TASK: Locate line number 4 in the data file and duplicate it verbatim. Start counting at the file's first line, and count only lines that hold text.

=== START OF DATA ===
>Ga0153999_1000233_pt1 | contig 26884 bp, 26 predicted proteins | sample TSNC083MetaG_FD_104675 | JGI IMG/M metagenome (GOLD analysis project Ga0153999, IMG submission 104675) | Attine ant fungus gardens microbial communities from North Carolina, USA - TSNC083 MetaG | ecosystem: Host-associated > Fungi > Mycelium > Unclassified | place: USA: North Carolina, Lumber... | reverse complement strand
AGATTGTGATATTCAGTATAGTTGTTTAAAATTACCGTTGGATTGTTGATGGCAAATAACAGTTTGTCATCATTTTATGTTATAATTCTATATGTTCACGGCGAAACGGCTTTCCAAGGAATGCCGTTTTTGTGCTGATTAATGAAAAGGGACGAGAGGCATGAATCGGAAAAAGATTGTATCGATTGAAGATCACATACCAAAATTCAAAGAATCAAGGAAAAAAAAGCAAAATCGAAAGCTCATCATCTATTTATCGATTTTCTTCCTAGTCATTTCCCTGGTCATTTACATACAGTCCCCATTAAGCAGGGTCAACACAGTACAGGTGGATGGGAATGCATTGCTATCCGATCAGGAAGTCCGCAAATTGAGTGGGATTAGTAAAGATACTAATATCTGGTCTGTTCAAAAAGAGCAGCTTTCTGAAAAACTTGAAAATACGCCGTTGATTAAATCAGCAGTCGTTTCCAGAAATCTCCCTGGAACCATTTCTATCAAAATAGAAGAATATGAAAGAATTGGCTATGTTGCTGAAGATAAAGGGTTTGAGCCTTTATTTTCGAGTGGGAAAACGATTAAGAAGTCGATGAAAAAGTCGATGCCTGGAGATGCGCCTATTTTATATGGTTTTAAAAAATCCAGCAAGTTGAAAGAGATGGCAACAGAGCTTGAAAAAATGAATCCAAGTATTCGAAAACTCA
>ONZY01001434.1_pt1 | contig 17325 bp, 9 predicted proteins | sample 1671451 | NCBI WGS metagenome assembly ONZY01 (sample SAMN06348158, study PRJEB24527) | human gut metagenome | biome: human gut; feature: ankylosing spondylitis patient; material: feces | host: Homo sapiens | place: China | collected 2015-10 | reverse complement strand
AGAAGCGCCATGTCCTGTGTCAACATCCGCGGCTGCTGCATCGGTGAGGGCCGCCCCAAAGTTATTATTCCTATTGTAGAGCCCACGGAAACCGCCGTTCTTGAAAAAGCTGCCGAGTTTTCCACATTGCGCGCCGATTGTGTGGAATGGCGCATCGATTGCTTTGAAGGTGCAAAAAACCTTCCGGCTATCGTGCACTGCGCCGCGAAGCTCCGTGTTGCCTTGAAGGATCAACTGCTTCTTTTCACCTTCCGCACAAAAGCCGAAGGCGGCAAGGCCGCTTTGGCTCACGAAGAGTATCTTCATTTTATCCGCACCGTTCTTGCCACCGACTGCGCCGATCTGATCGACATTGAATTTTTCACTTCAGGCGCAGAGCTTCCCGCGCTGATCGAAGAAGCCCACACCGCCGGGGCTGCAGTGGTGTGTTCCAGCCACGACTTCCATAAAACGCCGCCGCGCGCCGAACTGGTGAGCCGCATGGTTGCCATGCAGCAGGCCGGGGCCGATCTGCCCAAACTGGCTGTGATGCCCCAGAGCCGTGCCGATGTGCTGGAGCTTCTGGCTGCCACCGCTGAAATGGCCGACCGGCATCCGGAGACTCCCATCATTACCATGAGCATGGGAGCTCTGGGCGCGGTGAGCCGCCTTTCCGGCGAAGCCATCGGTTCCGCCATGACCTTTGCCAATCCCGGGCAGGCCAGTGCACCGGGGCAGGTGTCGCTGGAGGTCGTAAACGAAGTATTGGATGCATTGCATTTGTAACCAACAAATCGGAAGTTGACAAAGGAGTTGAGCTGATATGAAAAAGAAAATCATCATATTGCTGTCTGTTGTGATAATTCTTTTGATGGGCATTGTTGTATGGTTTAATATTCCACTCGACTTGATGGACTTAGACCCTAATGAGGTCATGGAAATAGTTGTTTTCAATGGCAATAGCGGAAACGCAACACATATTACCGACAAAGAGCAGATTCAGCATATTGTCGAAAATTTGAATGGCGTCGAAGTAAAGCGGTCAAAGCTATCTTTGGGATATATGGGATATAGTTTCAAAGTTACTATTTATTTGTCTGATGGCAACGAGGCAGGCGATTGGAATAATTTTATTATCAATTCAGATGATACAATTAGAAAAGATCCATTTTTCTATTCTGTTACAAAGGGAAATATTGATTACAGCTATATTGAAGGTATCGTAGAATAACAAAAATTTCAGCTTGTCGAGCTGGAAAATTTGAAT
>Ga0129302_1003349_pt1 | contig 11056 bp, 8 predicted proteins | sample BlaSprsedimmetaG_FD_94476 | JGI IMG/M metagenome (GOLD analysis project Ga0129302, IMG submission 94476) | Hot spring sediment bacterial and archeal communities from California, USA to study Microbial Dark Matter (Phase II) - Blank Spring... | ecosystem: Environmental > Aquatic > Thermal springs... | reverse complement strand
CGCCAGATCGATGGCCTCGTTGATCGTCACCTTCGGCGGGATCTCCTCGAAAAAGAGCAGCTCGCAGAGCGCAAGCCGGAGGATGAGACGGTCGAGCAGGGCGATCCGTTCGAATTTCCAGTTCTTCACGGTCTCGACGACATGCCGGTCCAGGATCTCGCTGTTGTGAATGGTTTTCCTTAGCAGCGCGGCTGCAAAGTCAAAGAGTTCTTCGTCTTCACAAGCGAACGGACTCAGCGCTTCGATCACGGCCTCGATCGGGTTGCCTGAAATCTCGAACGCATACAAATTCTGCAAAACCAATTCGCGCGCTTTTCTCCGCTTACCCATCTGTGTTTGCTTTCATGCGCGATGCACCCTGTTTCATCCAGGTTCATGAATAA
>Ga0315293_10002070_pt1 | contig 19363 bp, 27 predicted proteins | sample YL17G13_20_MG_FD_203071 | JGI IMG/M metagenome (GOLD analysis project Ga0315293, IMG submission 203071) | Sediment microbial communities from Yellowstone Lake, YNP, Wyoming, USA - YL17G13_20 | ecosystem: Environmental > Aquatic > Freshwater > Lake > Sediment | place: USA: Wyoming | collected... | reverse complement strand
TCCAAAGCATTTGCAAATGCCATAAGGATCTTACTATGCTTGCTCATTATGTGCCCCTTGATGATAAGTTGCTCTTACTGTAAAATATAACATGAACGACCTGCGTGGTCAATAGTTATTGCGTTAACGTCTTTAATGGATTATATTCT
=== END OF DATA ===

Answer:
AGAAGCGCCATGTCCTGTGTCAACATCCGCGGCTGCTGCATCGGTGAGGGCCGCCCCAAAGTTATTATTCCTATTGTAGAGCCCACGGAAACCGCCGTTCTTGAAAAAGCTGCCGAGTTTTCCACATTGCGCGCCGATTGTGTGGAATGGCGCATCGATTGCTTTGAAGGTGCAAAAAACCTTCCGGCTATCGTGCACTGCGCCGCGAAGCTCCGTGTTGCCTTGAAGGATCAACTGCTTCTTTTCACCTTCCGCACAAAAGCCGAAGGCGGCAAGGCCGCTTTGGCTCACGAAGAGTATCTTCATTTTATCCGCACCGTTCTTGCCACCGACTGCGCCGATCTGATCGACATTGAATTTTTCACTTCAGGCGCAGAGCTTCCCGCGCTGATCGAAGAAGCCCACACCGCCGGGGCTGCAGTGGTGTGTTCCAGCCACGACTTCCATAAAACGCCGCCGCGCGCCGAACTGGTGAGCCGCATGGTTGCCATGCAGCAGGCCGGGGCCGATCTGCCCAAACTGGCTGTGATGCCCCAGAGCCGTGCCGATGTGCTGGAGCTTCTGGCTGCCACCGCTGAAATGGCCGACCGGCATCCGGAGACTCCCATCATTACCATGAGCATGGGAGCTCTGGGCGCGGTGAGCCGCCTTTCCGGCGAAGCCATCGGTTCCGCCATGACCTTTGCCAATCCCGGGCAGGCCAGTGCACCGGGGCAGGTGTCGCTGGAGGTCGTAAACGAAGTATTGGATGCATTGCATTTGTAACCAACAAATCGGAAGTTGACAAAGGAGTTGAGCTGATATGAAAAAGAAAATCATCATATTGCTGTCTGTTGTGATAATTCTTTTGATGGGCATTGTTGTATGGTTTAATATTCCACTCGACTTGATGGACTTAGACCCTAATGAGGTCATGGAAATAGTTGTTTTCAATGGCAATAGCGGAAACGCAACACATATTACCGACAAAGAGCAGATTCAGCATATTGTCGAAAATTTGAATGGCGTCGAAGTAAAGCGGTCAAAGCTATCTTTGGGATATATGGGATATAGTTTCAAAGTTACTATTTATTTGTCTGATGGCAACGAGGCAGGCGATTGGAATAATTTTATTATCAATTCAGATGATACAATTAGAAAAGATCCATTTTTCTATTCTGTTACAAAGGGAAATATTGATTACAGCTATATTGAAGGTATCGTAGAATAACAAAAATTTCAGCTTGTCGAGCTGGAAAATTTGAAT